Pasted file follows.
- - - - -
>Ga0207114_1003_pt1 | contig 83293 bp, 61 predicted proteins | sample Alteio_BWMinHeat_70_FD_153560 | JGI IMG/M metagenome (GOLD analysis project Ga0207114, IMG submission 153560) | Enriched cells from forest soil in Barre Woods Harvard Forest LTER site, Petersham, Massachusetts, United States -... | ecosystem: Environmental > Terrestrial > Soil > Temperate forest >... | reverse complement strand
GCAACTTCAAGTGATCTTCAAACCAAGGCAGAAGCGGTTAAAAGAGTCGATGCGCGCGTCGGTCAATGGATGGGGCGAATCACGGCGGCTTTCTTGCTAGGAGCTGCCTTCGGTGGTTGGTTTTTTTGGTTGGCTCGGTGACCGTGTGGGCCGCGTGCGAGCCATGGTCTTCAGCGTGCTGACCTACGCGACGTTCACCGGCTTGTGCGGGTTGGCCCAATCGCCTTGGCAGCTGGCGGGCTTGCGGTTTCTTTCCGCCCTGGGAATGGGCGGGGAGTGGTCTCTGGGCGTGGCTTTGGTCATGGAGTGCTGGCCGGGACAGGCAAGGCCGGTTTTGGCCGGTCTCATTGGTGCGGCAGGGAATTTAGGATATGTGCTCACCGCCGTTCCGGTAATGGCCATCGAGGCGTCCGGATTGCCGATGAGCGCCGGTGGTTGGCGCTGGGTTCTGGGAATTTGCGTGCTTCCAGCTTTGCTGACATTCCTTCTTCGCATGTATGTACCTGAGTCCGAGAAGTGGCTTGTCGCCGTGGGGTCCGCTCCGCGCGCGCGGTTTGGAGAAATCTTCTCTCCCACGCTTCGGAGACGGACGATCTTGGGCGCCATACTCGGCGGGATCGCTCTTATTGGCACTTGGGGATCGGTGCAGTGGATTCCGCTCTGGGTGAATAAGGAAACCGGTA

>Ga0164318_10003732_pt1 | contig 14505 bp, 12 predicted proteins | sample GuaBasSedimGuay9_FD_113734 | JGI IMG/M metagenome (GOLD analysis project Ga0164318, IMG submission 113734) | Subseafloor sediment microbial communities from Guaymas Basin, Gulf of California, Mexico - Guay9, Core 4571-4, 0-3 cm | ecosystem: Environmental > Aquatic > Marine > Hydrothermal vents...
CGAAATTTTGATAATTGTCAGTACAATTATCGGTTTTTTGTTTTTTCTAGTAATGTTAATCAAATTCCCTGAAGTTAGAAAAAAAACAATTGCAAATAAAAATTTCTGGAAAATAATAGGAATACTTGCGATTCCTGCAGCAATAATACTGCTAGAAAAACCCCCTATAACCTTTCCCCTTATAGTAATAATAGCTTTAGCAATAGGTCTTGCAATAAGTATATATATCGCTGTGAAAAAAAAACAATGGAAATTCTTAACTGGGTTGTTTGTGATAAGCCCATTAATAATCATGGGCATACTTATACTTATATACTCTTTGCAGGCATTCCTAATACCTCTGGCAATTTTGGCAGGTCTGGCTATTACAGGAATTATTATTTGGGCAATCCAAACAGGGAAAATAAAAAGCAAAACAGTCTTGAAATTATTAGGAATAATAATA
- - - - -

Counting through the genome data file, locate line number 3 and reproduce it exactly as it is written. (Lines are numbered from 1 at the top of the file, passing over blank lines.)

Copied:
>Ga0164318_10003732_pt1 | contig 14505 bp, 12 predicted proteins | sample GuaBasSedimGuay9_FD_113734 | JGI IMG/M metagenome (GOLD analysis project Ga0164318, IMG submission 113734) | Subseafloor sediment microbial communities from Guaymas Basin, Gulf of California, Mexico - Guay9, Core 4571-4, 0-3 cm | ecosystem: Environmental > Aquatic > Marine > Hydrothermal vents...